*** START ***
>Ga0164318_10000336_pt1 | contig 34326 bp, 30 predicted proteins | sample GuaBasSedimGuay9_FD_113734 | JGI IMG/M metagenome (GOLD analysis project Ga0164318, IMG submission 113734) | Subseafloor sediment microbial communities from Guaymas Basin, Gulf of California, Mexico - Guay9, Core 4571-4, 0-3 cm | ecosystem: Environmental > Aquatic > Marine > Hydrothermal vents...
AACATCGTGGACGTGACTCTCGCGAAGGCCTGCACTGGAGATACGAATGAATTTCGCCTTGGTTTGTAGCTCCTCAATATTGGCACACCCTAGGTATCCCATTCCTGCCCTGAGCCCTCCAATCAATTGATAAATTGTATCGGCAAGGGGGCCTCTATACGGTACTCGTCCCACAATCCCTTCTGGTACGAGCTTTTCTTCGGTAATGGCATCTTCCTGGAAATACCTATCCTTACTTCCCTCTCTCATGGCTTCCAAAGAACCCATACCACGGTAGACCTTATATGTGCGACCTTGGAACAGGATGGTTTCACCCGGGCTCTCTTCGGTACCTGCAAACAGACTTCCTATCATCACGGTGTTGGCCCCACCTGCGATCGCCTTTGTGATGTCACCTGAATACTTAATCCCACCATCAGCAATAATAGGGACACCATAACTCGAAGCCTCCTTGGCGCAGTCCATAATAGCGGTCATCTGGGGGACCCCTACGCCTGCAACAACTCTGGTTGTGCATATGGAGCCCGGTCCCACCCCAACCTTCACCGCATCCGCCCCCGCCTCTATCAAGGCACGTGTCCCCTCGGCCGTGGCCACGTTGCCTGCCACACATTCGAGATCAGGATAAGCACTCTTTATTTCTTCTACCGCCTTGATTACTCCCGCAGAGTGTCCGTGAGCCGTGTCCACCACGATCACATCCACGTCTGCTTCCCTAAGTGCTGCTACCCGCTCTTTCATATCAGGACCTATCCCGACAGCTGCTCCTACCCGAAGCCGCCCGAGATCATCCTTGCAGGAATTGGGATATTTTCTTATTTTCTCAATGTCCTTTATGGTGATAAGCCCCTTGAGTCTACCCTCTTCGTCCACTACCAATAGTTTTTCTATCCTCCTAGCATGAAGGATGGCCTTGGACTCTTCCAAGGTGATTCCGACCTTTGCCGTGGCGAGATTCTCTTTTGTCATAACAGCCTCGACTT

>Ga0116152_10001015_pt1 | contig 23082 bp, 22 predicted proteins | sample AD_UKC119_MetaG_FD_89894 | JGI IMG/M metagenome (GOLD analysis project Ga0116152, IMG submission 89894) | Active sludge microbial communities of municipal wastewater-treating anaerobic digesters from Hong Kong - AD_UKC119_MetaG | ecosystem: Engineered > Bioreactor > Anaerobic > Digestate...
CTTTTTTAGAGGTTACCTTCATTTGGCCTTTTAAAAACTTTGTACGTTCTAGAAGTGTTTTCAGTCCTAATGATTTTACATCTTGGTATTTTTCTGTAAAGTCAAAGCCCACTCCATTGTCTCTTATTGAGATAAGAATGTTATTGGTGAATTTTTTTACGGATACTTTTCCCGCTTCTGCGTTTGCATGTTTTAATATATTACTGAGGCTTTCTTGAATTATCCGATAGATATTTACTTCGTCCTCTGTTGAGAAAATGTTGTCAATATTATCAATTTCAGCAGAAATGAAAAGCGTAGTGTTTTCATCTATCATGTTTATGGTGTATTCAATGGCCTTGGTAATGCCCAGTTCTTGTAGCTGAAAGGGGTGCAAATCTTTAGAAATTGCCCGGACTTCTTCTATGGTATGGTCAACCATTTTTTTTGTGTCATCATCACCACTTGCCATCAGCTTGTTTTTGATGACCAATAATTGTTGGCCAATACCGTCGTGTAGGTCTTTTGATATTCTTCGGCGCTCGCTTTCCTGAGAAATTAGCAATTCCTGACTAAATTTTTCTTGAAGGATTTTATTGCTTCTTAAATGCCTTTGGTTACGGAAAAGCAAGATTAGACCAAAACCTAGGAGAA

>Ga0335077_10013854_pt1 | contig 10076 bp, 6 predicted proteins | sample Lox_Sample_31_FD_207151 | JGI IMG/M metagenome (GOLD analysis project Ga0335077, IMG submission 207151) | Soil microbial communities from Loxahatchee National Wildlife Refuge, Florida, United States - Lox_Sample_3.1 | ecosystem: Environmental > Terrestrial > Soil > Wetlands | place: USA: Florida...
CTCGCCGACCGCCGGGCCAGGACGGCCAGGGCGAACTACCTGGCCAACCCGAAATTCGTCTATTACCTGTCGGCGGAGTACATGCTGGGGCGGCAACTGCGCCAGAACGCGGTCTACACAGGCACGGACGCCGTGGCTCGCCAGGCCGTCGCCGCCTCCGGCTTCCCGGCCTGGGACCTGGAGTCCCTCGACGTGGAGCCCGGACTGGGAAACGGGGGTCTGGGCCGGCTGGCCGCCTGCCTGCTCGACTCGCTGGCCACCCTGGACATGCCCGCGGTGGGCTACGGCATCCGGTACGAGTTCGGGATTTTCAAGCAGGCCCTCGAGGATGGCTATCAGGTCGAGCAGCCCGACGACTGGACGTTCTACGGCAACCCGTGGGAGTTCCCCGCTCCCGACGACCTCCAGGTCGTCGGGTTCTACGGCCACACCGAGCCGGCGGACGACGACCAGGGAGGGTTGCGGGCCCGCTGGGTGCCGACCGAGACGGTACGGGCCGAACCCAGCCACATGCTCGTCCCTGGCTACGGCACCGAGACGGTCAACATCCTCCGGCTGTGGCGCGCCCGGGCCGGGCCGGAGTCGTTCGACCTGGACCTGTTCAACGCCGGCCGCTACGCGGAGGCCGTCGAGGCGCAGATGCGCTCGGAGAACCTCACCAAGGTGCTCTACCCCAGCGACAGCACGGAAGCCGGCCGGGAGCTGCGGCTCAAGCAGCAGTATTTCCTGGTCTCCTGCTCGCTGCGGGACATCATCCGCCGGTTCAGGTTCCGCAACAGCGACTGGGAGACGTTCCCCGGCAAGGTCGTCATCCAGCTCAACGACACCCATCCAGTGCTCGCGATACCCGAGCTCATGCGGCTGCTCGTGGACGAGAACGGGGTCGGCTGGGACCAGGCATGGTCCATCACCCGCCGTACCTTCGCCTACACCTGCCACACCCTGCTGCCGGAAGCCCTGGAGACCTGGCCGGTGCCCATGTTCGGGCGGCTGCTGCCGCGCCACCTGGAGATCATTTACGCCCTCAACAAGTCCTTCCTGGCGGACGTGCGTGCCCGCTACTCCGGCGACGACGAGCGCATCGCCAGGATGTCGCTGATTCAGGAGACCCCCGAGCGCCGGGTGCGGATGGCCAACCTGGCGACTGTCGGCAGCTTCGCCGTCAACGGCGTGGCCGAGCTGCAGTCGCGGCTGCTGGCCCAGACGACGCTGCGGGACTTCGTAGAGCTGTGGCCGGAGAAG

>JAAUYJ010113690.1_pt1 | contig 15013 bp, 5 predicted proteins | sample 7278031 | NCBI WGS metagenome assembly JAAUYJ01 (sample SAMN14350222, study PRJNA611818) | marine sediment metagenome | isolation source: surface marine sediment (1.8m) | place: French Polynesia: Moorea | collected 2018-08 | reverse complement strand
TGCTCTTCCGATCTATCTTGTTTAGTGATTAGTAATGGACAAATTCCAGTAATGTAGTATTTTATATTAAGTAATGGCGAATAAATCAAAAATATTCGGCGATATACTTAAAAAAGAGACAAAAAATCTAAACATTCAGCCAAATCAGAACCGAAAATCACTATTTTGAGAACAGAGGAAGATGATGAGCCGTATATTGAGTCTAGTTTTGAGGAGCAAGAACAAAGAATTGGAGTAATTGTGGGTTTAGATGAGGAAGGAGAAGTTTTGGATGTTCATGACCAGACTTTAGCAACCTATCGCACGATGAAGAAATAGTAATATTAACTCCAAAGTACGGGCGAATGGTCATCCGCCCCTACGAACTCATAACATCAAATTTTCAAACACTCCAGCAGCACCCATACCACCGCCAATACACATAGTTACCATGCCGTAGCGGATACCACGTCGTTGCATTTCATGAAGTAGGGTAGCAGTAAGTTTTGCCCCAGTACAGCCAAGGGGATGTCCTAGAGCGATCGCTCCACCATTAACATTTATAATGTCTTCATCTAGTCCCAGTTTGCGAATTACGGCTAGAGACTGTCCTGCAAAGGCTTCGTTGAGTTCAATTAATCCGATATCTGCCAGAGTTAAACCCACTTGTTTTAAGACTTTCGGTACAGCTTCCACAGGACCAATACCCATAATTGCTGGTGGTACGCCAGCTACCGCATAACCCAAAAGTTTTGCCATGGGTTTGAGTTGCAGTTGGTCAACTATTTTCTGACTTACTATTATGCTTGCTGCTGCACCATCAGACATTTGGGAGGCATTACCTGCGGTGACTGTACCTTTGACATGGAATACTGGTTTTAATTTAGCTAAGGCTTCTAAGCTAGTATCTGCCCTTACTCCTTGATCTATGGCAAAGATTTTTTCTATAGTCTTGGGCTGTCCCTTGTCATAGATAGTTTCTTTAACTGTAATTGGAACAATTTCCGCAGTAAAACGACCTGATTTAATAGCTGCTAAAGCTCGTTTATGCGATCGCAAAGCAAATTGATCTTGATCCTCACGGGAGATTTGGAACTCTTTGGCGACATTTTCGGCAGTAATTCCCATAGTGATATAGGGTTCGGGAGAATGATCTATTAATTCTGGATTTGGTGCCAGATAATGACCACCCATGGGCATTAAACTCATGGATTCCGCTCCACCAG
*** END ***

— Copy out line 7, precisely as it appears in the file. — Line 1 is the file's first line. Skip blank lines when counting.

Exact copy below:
>JAAUYJ010113690.1_pt1 | contig 15013 bp, 5 predicted proteins | sample 7278031 | NCBI WGS metagenome assembly JAAUYJ01 (sample SAMN14350222, study PRJNA611818) | marine sediment metagenome | isolation source: surface marine sediment (1.8m) | place: French Polynesia: Moorea | collected 2018-08 | reverse complement strand